Gardening in February
Notoriously the hottest summer month, and also one of the driest months, February can be challenging in the garden. Besides the weather, it is also a time of plants maturing, with many annual and biennial herbs going to flower and seed. This bolting may make the garden look scraggly and unkempt, but to the avid seed saver, the ripening seeds are as precious as the main fruit crops (of which there are still many to harvest!) from the garden.
Continue to harvest as you did in January – February is easily the most productive harvesting time, with so many crops ripening seemingly all at once. There are still buckets of beans and tomatoes in the garden, chillies and capsicums are ripening daily, as are eggplants, zucchini and cucumbers. Pumpkins, squashes and melons as well as corn should be ready to be picked during February too. Besides the yummy fresh vegetables, quite a few fruits and berries are ready to be enjoyed too!
With such a glut from the garden, it is a good time to look at recipes for preserving your bounty. There are amazing family recipes passed on from generation to generation, and really exciting new-fangled recipes from daring modern chefs. Dehydrate, freeze, dry or make pickles, chutneys, sauces, jams & jellies to bring a bit of summer back into the coming winter months (they make fantastic gifts too!). e in full production now too, so enjoy them before the birds get them! Protect with netting, and continue to water and feed well. Cut back summer fruiting red raspberry canes to ground level after harvesting – leaving just one or two of the strongest new season canes and stake them.
Some plants may need a bit of help in pollination – if you find a lot of blossom drop, or undeveloped fruit yellowing and dropping, you can increase fruit set by hand pollinating pumpkins, squashes, eggplants and cucumbers. Simply take a soft-tipped (clean) paintbrush and softly brush the center of one flower and repeat in the center of another.
Seed saving is a hot topic for February too. Seeds can be saved from most of your homegrown produce to grow again next year – tomatoes, beans, peas, pumpkins, capsicums and most herbs and flowers too. Some herbs have a special use for their seeds as spices – and seed saving becomes a crop harvest too- coriander, dill, fennel, cumin, nigella, and parsley being good examples. Remember that some plants naturally hybridize easily (cross pollination from two different species or cultivars in the same species) and if you grow plants from the saved seeds of such a cross, your resulting plant may not resemble either of the parents. This can be quite exciting, or really unwished for… For more seed saving tips see posts tagged as “Seed Saving”.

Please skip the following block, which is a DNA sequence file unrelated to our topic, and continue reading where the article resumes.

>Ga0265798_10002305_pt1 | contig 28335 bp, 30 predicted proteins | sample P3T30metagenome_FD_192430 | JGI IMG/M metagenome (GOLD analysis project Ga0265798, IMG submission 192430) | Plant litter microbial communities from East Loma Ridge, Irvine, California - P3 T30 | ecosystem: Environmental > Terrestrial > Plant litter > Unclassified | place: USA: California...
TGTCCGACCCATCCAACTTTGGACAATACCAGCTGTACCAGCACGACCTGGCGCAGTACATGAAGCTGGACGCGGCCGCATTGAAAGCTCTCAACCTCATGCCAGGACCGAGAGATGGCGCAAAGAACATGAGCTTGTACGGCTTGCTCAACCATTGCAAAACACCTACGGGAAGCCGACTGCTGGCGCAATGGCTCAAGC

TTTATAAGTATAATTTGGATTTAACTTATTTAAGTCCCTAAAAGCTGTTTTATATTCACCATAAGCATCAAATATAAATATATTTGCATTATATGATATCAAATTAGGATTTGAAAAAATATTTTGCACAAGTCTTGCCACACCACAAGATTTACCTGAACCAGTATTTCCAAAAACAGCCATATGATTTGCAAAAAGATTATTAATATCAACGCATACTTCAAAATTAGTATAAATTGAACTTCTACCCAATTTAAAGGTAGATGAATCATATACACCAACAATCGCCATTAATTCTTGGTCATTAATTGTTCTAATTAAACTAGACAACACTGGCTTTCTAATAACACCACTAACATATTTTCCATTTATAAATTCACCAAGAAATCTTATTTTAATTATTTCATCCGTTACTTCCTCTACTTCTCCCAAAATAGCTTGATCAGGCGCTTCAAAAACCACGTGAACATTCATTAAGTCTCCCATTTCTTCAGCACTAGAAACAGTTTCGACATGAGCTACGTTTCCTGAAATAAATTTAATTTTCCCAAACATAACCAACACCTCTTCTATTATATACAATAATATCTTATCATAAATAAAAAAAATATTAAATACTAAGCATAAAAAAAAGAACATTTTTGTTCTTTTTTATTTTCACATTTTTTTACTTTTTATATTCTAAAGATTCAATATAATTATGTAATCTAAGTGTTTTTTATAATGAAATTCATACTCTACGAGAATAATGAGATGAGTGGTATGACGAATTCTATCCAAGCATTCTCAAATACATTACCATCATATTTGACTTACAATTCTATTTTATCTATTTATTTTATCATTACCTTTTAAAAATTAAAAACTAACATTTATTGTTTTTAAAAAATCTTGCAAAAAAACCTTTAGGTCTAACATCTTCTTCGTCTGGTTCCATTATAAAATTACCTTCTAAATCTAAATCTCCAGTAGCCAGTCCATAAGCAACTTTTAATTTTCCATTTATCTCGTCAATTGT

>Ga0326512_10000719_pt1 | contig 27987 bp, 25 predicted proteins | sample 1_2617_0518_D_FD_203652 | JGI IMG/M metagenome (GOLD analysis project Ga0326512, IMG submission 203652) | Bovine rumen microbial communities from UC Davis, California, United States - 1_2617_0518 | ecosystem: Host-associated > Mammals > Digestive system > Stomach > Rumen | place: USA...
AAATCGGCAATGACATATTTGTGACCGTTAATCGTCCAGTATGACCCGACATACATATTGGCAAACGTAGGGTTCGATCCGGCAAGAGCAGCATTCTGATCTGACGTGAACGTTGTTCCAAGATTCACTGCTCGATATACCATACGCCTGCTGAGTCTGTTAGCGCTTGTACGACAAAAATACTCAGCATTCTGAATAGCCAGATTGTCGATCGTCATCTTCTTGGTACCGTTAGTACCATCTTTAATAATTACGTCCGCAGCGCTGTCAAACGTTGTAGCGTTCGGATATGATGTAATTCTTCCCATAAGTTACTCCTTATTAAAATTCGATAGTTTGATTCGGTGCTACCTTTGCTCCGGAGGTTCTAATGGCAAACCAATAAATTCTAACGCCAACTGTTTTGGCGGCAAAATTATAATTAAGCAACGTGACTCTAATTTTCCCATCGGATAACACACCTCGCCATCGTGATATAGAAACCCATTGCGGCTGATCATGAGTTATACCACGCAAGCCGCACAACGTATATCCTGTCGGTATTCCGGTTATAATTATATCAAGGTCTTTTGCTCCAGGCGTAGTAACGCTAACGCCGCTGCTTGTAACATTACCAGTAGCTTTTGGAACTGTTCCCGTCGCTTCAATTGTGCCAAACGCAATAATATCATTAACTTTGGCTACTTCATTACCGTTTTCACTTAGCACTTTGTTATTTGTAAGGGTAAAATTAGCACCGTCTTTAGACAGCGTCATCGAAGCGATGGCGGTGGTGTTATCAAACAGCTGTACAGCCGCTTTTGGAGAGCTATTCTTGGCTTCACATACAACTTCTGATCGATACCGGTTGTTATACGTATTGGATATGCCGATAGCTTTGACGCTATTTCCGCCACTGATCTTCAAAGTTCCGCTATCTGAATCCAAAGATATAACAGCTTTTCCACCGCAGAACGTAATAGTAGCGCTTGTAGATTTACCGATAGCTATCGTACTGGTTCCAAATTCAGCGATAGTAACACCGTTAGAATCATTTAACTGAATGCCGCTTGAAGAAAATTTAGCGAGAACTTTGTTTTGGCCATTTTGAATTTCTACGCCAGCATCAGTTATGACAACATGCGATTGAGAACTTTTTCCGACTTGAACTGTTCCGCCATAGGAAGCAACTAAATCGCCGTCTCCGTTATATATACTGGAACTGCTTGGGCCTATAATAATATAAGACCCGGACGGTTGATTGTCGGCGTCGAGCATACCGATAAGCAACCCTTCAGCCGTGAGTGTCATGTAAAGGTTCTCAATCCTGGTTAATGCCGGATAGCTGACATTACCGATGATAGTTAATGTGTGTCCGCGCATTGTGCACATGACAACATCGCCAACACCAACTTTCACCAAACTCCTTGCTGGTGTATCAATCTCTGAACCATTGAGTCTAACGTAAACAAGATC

Flowering and fruiting plants can benefit from some added Epsom Salts for a magnesium boost, and in general, all producing plants will require a good weekly feed – make your own seaweed or compost tea, or use a trusted brand such as Seasol.
Practice vigilant pest control – with a bounty of produce comes a bounty of pests too – so keep checking and managing common garden pests such as white butterflies, aphids, green shield bugs, and powdery mildew. Try to use ecologically friendly pest management where you can – use companion plants, introduce natural predators, manually pick off and squish to control numbers, or use homemade natural sprays (apply at dusk when fewer bees can be affected).
Plan your autumn and winter garden now – as a rule, if you are new to gardening, try to think of what your family eats a lot of, and plan to plant those first – and if you have space left, add one or two interesting and new crops. Personally I use a combination of the following basics to plan my small space raised bed vegetable garden:
- What can be sown/planted now (e.g. it is a good time in Feb to start brassicas, but probably too late to start a new crop of tomatoes)
- Where can they be planted
- Crop rotation (e.g. follow nitrogen enriching beans with heavy feeding cabbage)
- Companion plant consideration (e.g. cabbages like dill and marjoram)
- How many to plant
- How much does a family of four need (e.g. 5 cabbage plants)
- How much can I plant in a square foot (e.g. 1 cabbage per square foot (roughly square 30cm))
Sow and plant almost any brassica (cabbage family) crop now – broccoli, broccolini, cabbages, cauliflower, kale, kohl rabi etc. Underground crops such as beetroot, carrots, parsnips, celeriac, leeks, bunching onions and radishes can also be done now. New plantings of pod vegetables can go in too – beans, broad beans and peas. Continue to sow and plant leafy vegetables such as silverbeet, spinach, pak choi, lettuces (including leaf mustards and mesclun) and rocket every few weeks for a continuous supply. Celery can be sown in February. You could even try for another zucchini crop (only in the really warm areas)! Herbs such as chervil, dill, coriander, fennel and parsley will do well sown or planted now, and if you have a glasshouse, or live in a warm area, new basil can be sown too.
For flowers, try growing a few edible flowers (calendula and pansy/viola), or flowers that are specifically good to bring bees and other pollinators (e.g. phacelia and poppies). Remember that spring flowering bulbs will soon be available in stores, so if you like ranunculus, daffodils, tulips and freesias, keep a spot open to set out your bulbs.
Ongoing tasks such as watering, weeding, mulching and feeding should be kept up throughout the rest of summer.